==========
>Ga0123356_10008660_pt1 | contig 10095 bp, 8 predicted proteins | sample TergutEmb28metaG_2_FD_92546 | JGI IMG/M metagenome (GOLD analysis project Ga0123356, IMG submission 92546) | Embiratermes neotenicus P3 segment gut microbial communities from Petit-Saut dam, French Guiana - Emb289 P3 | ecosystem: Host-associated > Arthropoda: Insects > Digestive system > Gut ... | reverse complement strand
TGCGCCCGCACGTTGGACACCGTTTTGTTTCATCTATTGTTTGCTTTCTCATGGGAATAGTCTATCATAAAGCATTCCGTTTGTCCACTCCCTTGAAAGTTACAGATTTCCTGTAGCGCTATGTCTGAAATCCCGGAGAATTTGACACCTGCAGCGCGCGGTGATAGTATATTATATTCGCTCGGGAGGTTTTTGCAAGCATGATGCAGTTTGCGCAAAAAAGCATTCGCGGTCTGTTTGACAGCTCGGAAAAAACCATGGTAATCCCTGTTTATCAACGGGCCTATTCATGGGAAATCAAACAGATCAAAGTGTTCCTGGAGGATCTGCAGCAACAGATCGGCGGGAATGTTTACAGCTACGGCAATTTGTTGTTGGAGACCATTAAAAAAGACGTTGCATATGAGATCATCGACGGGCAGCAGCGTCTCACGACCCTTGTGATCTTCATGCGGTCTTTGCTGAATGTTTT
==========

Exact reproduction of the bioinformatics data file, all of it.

>Ga0123356_10008660_pt1 | contig 10095 bp, 8 predicted proteins | sample TergutEmb28metaG_2_FD_92546 | JGI IMG/M metagenome (GOLD analysis project Ga0123356, IMG submission 92546) | Embiratermes neotenicus P3 segment gut microbial communities from Petit-Saut dam, French Guiana - Emb289 P3 | ecosystem: Host-associated > Arthropoda: Insects > Digestive system > Gut ... | reverse complement strand
TGCGCCCGCACGTTGGACACCGTTTTGTTTCATCTATTGTTTGCTTTCTCATGGGAATAGTCTATCATAAAGCATTCCGTTTGTCCACTCCCTTGAAAGTTACAGATTTCCTGTAGCGCTATGTCTGAAATCCCGGAGAATTTGACACCTGCAGCGCGCGGTGATAGTATATTATATTCGCTCGGGAGGTTTTTGCAAGCATGATGCAGTTTGCGCAAAAAAGCATTCGCGGTCTGTTTGACAGCTCGGAAAAAACCATGGTAATCCCTGTTTATCAACGGGCCTATTCATGGGAAATCAAACAGATCAAAGTGTTCCTGGAGGATCTGCAGCAACAGATCGGCGGGAATGTTTACAGCTACGGCAATTTGTTGTTGGAGACCATTAAAAAAGACGTTGCATATGAGATCATCGACGGGCAGCAGCGTCTCACGACCCTTGTGATCTTCATGCGGTCTTTGCTGAATGTTTT